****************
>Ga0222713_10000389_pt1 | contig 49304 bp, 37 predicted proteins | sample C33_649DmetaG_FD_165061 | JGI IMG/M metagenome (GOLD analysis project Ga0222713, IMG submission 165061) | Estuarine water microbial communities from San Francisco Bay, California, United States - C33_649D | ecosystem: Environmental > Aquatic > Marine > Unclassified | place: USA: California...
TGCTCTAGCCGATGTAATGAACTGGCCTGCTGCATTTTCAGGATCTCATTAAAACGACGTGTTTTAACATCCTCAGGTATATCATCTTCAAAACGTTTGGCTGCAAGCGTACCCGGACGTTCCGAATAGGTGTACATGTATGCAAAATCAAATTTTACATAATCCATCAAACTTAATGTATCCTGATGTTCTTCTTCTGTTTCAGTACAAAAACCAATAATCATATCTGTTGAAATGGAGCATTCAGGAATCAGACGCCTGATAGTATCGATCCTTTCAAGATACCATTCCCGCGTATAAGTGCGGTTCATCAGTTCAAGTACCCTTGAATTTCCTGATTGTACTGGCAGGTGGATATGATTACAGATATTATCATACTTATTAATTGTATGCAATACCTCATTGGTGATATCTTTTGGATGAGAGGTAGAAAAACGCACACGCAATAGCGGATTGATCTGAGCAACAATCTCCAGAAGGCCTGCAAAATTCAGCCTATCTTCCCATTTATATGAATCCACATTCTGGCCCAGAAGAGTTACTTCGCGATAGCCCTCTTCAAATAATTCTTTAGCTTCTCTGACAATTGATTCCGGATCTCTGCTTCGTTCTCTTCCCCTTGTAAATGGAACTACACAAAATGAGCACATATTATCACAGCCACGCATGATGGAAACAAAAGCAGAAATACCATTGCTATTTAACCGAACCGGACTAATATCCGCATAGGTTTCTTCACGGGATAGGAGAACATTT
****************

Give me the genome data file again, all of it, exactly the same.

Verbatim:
>Ga0222713_10000389_pt1 | contig 49304 bp, 37 predicted proteins | sample C33_649DmetaG_FD_165061 | JGI IMG/M metagenome (GOLD analysis project Ga0222713, IMG submission 165061) | Estuarine water microbial communities from San Francisco Bay, California, United States - C33_649D | ecosystem: Environmental > Aquatic > Marine > Unclassified | place: USA: California...
TGCTCTAGCCGATGTAATGAACTGGCCTGCTGCATTTTCAGGATCTCATTAAAACGACGTGTTTTAACATCCTCAGGTATATCATCTTCAAAACGTTTGGCTGCAAGCGTACCCGGACGTTCCGAATAGGTGTACATGTATGCAAAATCAAATTTTACATAATCCATCAAACTTAATGTATCCTGATGTTCTTCTTCTGTTTCAGTACAAAAACCAATAATCATATCTGTTGAAATGGAGCATTCAGGAATCAGACGCCTGATAGTATCGATCCTTTCAAGATACCATTCCCGCGTATAAGTGCGGTTCATCAGTTCAAGTACCCTTGAATTTCCTGATTGTACTGGCAGGTGGATATGATTACAGATATTATCATACTTATTAATTGTATGCAATACCTCATTGGTGATATCTTTTGGATGAGAGGTAGAAAAACGCACACGCAATAGCGGATTGATCTGAGCAACAATCTCCAGAAGGCCTGCAAAATTCAGCCTATCTTCCCATTTATATGAATCCACATTCTGGCCCAGAAGAGTTACTTCGCGATAGCCCTCTTCAAATAATTCTTTAGCTTCTCTGACAATTGATTCCGGATCTCTGCTTCGTTCTCTTCCCCTTGTAAATGGAACTACACAAAATGAGCACATATTATCACAGCCACGCATGATGGAAACAAAAGCAGAAATACCATTGCTATTTAACCGAACCGGACTAATATCCGCATAGGTTTCTTCACGGGATAGGAGAACATTT